Delayed Graft Function (DGF)
What is delayed graft function (DGF)?
Your transplanted kidney is called a graft. Delayed graft function (DGF) occurs right after surgery. It means your new kidney is not working as it should and you still need dialysis. You may hear your transplant team say that the kidney is “sleepy”. This means you have delayed graft function. It takes some time for the kidney to heal from the transplant surgery. Some people may require dialysis for a time after their transplant. Up to 30% of deceased-donor kidneys and 5% of living-related donor kidneys may have some degree of DGF.
How do I know I have DGF?
With DGF, your new kidney may make little or no urine. Kidney lab values (BUN and creatinine) remain high in your blood tests. After transplant, it is common for kidneys to have some DGF before they start to work. During this time, if you were on dialysis before the transplant, you will continue to need dialysis at least 3 times a week. If you were not on dialysis, your old kidneys will still make urine. The transplanted kidney will not be able to clear the wastes from your blood. You may have to be placed on dialysis for a short time to clear the wastes from the blood until the new kidney starts to work properly.
How is DGF treated?
The function of your new kidney is checked by lab work. Your urine output is also checked. Supportive care, such as dialysis or diuretics (water pills) may be needed after your transplant. Your doctor may biopsy the kidney to check for rejection. You will have to follow salt, phosphorous, and water restrictions similar to the plan you were following before the transplant. The transplant team will decide when this diet plan is no longer needed. Your blood pressure, anti-rejection, and other medicines will be adjusted as needed. Also, changes in your diet, fluid intake, and diuretics may be needed.
Will my kidney recover from DGF?
Yes. The vast majority of transplanted kidneys with DGF recover. At UWHC, 95% of kidney transplants are working one year after transplant. Only 1 to 2% of all kidney transplants fail to work. After the kidney starts working, it functions normally like any other transplanted kidney.
How long will DGF last?
There is no exact time line for how long DGF will last. It will vary from patient to patient. Sometimes DGF starts getting better within a few days. In other cases, it may take a number of weeks.
What is the Delayed Graft Function (DGF) Clinic?
The DGF clinic is set up so that so we can follow you closely. You do not have to stay in the hospital until your DGF improves. If you live close to UWHC (less than 50 miles) you can be discharged from the hospital and go home. If you live far away from UWHC (greater than 50 miles) you will likely stay in a hotel close to the hospital. You may need to return to the clinic as often as every day or every other day. We need to closely follow your kidney function and volume status.
In order to be discharged you must
- Be able to walk and move as well as you did before surgery.
- Be able to eat a regular diet without having nausea or vomiting.
- Have stable vital signs.
- Have no other acute medical issues.
- Have a support person staying with you (either at home or in the hotel).
- Have transportation to and from the clinic for your visits.
What will happen after I am discharged?
When you are discharged from the hospital you will receive instructions from your nurse. You will have to limit your fluid intake just like when you were on dialysis before your transplant. You should also limit salt, phosphorous and potassium in your diet. This is called a renal diet. You should continue to take your phosphate binder medicine. When you are at home or in the hotel you must check your weight and blood pressure every day. You will be given a urine collection device. You will measure how much urine you are making each day. It is important to record how much urine you are making. Bring the record with you to each clinic visit. This is an important sign of your transplanted kidney starting to work.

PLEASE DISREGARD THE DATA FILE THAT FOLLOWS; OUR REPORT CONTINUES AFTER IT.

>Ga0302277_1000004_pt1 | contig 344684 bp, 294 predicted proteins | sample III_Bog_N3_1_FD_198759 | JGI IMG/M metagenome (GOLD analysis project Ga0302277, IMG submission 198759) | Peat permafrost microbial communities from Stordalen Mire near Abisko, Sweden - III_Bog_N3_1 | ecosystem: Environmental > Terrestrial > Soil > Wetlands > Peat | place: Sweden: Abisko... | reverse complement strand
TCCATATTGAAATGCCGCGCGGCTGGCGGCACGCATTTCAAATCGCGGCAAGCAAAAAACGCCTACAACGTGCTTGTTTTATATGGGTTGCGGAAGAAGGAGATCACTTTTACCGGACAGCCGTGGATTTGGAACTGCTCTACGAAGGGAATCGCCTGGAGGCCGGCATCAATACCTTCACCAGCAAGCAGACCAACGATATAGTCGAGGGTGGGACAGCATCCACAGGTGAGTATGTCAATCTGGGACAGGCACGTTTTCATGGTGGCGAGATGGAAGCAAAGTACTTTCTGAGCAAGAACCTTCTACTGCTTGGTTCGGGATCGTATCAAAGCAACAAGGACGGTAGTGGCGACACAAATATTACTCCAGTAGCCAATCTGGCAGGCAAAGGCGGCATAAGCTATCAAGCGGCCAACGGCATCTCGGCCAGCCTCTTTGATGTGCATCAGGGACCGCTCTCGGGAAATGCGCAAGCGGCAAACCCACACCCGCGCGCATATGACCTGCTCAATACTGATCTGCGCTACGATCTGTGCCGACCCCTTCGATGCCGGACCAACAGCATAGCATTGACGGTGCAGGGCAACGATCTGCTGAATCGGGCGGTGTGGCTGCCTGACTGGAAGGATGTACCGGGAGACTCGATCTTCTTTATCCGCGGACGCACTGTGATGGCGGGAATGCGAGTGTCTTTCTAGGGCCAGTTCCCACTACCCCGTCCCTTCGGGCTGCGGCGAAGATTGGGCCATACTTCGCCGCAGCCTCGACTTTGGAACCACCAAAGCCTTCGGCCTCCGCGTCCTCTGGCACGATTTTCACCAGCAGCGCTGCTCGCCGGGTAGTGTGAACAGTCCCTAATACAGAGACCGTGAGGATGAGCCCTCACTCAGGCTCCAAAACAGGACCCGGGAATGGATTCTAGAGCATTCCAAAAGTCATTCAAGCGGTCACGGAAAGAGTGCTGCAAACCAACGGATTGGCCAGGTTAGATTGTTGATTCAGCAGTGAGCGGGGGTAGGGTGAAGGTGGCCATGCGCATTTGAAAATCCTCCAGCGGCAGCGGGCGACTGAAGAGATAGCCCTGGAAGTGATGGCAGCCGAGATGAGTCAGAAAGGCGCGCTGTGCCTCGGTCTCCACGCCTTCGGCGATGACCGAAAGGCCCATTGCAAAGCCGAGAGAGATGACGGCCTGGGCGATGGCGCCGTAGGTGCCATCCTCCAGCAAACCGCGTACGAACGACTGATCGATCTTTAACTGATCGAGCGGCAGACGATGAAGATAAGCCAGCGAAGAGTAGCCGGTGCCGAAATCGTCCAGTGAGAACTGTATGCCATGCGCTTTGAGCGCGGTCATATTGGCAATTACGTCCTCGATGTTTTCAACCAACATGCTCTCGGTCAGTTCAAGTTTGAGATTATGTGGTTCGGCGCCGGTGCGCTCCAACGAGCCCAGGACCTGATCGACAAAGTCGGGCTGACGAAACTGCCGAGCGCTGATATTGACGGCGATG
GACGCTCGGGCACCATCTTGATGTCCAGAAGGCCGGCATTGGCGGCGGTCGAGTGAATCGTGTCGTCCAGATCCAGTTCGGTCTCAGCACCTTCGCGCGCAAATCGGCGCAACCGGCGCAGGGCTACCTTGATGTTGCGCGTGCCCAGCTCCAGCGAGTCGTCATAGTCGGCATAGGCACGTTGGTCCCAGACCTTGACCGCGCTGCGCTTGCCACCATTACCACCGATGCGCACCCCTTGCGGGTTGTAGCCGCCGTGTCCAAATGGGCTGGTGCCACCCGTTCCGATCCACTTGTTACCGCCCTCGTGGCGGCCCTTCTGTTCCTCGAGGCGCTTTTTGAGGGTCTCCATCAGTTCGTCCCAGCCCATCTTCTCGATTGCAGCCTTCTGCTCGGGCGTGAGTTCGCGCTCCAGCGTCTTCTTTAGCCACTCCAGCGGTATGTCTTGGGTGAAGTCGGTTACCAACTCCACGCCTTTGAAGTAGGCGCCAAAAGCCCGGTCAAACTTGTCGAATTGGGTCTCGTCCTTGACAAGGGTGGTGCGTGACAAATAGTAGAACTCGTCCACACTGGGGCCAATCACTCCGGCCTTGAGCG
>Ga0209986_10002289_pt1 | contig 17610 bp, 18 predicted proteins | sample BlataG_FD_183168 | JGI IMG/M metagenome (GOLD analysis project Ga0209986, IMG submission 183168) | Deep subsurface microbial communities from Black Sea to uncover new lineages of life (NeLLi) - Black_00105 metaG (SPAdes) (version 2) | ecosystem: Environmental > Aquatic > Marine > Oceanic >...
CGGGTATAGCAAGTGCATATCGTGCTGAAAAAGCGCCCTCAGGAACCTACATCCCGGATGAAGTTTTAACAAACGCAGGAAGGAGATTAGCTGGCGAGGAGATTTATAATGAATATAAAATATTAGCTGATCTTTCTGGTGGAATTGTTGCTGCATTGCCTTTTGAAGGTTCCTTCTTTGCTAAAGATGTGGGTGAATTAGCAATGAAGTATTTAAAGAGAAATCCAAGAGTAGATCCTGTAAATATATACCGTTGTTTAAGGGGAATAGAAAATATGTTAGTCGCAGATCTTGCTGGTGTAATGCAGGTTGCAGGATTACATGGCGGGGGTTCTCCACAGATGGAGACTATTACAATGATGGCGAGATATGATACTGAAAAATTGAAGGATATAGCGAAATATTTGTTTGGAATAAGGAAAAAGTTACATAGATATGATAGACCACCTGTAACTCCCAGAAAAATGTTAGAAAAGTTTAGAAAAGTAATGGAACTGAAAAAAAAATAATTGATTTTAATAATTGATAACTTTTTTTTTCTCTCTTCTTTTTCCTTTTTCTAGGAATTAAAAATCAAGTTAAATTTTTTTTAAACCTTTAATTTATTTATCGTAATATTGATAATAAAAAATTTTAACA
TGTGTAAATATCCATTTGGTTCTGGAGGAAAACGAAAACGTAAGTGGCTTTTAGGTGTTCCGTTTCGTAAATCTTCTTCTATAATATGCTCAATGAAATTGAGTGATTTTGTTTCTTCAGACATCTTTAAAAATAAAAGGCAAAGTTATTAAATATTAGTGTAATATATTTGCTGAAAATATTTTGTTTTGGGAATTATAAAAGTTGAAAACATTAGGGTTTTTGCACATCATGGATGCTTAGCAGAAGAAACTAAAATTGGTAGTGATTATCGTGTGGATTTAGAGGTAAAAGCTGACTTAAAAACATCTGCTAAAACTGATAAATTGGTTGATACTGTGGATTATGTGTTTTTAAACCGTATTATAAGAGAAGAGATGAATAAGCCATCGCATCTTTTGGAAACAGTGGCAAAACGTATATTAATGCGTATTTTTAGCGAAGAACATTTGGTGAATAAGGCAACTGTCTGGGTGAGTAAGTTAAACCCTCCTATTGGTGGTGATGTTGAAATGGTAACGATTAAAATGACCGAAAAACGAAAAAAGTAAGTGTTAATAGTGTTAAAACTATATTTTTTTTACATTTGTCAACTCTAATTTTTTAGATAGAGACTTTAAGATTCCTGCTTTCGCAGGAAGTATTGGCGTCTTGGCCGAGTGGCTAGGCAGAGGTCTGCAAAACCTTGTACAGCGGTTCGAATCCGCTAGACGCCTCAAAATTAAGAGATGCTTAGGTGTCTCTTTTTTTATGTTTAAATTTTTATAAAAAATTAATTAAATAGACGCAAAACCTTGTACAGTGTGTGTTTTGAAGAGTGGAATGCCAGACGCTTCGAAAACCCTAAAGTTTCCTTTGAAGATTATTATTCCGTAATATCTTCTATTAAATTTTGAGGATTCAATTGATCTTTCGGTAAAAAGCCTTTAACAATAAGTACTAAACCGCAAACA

If you are being discharged with a new dialysis line, your nurse will tell you how to take care of that line. Most often, it will be cared for by nurses in the Transplant Clinic.
Delayed Graft Function Clinic
You will return to UW three times a week for labs, dialysis and clinic appointments with transplant nephrology. Sometimes you may have to return for an extra visit. You will have labs drawn here in the lab before your clinic visit. After your clinic visit, it will be decided if you need dialysis on that day. If you need dialysis, this can be done in our dialysis unit at the hospital. We will also decide if your anti-rejection, blood pressure, and anemia medicines need to be adjusted. You will also have a clinic visit with your transplant surgeon about 2 weeks after discharge. When you no longer need dialysis, you will be discharged from the delayed graft function clinic. You will return to the UW transplant clinic for routine follow-up visits.
If you are having any problems, call your transplant coordinator. The transplant coordinator may ask you to go to the hospital emergency department for evaluation. For urgent issues on weekends/evenings/holidays call 608-263-6400. Ask for the Transplant Coordinator on call.
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The information provided should not be used during any medical emergency or for the diagnosis or treatment of any medical condition. A licensed physician should be consulted for diagnosis and treatment of any and all medical conditions. Call 911 for all medical emergencies. Any duplication or distribution of the information contained herein is strictly prohibited.
Last Updated: 11/22/2011
Copyright © 11/22/2011 University of Wisconsin Hospitals and Clinics Authority. All rights reserved. Produced by the Department of Nursing. HF#7103
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